The Countess of Wessex officially opens McIntyre House at University College Birmingham

December 2015

Her Royal Highness the Countess of Wessex today officially opened McIntyre House, a spectacular new centre for higher education and postgraduate study at University College Birmingham. 

The Countess unveiled a commemorative plaque and met former Principal Dr Eddie McIntyre CBE, in whose honour the £26 million building is named.

The University’s students took centre stage for a day of celebrations in which the achievements of academic staff past and present were recognised. 

The Countess was escorted on a tour of McIntyre House, in the historic Jewellery Quarter, by University College Birmingham (UCB) Vice-Chancellor and Principal Professor Ray Linforth. She also met informally with a range of students.  

Two of the new building’s study facilities, The Edward Pargeter Suite and the Brendan Carroll Lecture Theatre, celebrate the legacy of respected UCB academics. Edward, a lecturer and manager of business and marketing programmes, passed away in 2008 and finance lecturer Brendan Carroll died in 2011. The Countess met members of the two lecturers’ families during her tour of the Holland Street site and was presented with a bouquet of flowers by Anna Pargeter, daughter of Edward.

She was also invited to look at plans for UCB’s next stage of expansion, the ambitious Phase 2 redevelopment of Holland Street, which will see a former industrial site transformed into a £65 million centre for academic study, innovation and commerce. 

The 160,000sq ft Phase 2 project, more than double the size of McIntyre House, will feature 50 new classrooms, five 100-seat lecture theatres and Skill Street, a “finishing school” comprising retail units where students will be offered real-life work opportunities. 

The Countess attended a special lunch hosted by Zoey Harris, President of the Guild of Students, and chatted to student representatives from across UCB’s further education, higher education and postgraduate courses. 

Dr McIntyre became the youngest principal of a UK further education college when he took charge of the then Birmingham College of Food and Domestic Arts at the age of 36 in 1983.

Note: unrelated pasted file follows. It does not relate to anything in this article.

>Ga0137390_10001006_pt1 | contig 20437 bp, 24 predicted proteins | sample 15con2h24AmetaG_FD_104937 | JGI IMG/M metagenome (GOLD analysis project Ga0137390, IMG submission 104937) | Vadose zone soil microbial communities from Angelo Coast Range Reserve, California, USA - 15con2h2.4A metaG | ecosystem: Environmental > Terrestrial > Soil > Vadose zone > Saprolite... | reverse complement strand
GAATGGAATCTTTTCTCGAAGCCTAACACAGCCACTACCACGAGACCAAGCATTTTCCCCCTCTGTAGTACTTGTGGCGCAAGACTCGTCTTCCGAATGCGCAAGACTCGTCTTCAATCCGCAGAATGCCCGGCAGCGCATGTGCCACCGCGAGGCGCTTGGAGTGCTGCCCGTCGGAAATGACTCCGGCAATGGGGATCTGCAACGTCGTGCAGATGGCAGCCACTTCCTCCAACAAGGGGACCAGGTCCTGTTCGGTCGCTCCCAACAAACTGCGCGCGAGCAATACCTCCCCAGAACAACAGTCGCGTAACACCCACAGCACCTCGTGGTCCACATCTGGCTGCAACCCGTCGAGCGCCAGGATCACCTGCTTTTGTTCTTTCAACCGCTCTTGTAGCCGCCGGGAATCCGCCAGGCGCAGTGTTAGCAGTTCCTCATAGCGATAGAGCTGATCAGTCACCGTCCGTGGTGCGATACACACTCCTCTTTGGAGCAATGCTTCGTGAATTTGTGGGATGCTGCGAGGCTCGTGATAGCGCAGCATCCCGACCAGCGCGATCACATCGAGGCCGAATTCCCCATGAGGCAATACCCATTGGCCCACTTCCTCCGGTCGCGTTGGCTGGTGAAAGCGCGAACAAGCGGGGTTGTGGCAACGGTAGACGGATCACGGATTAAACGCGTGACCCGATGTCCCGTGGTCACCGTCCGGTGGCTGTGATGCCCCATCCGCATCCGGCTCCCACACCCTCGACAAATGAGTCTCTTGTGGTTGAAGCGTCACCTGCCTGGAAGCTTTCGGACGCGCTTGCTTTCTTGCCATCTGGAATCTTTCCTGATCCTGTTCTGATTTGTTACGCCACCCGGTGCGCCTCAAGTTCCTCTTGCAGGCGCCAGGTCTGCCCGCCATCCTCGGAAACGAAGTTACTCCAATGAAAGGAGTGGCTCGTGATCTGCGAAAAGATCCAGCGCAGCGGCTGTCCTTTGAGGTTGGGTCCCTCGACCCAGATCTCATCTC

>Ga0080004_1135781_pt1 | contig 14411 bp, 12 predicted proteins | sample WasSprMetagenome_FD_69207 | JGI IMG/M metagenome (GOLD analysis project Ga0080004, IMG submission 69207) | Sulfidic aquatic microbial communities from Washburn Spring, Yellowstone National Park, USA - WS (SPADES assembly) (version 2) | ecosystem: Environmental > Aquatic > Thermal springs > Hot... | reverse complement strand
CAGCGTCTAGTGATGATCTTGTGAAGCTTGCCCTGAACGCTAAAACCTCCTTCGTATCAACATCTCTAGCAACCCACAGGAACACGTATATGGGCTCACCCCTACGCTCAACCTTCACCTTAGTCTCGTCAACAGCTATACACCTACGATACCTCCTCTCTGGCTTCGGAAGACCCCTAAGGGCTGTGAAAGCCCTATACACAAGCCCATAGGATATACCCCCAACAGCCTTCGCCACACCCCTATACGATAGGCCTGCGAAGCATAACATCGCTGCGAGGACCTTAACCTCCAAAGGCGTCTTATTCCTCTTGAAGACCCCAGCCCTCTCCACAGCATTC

During his tenure, the institution underwent a sustained period of growth, expanded into the higher education sector, launched successful international student recruitment, acquired new sites for teaching and student accommodation, and garnered a string of prestigious teaching accolades. 

Dr McIntyre, who was made a CBE for services to further and higher education, stepped down as Principal in 2008, the year after UCB was given taught degree awarding powers. He retains strong links with the University. 

Dr McIntyre said: “I am deeply honoured to have my name attached to UCB’s amazing new centre for undergraduate and postgraduate study. During my time at UCB, I was fortunate to work with an outstanding management team and a hugely supportive governing body. McIntyre House is a tribute to their unstinting dedication.” 

Prof Linforth said: “We are delighted and honoured to have the Countess of Wessex officially open McIntyre House. UCB is committed to improving the life chances of all our students, from diverse academic and cultural backgrounds, and in McIntyre House we have a facility worthy of delivering our industry-respected vocational degree courses. 

“This splendid building, featuring leading design and technology, is also a fitting way to recognise the legacy of Eddie McIntyre. All of us who had the pleasure, and the stamina, to work with Eddie as Principal believe that naming Phase 1 as McIntyre House is entirely appropriate for a man who did so much to make UCB what it is today.” 

Nigel Moss, Chancellor of UCB, paid tribute to Dr McIntyre for transforming the fortunes of UCB. He said: “An organisation that lacked purpose became focused on ensuring the institution's viability in all its operations, fully engaged with the communities and industries it serves. In name and spirit, the new McIntyre House recognises Eddie's rich legacy as well as the immense contribution of others.”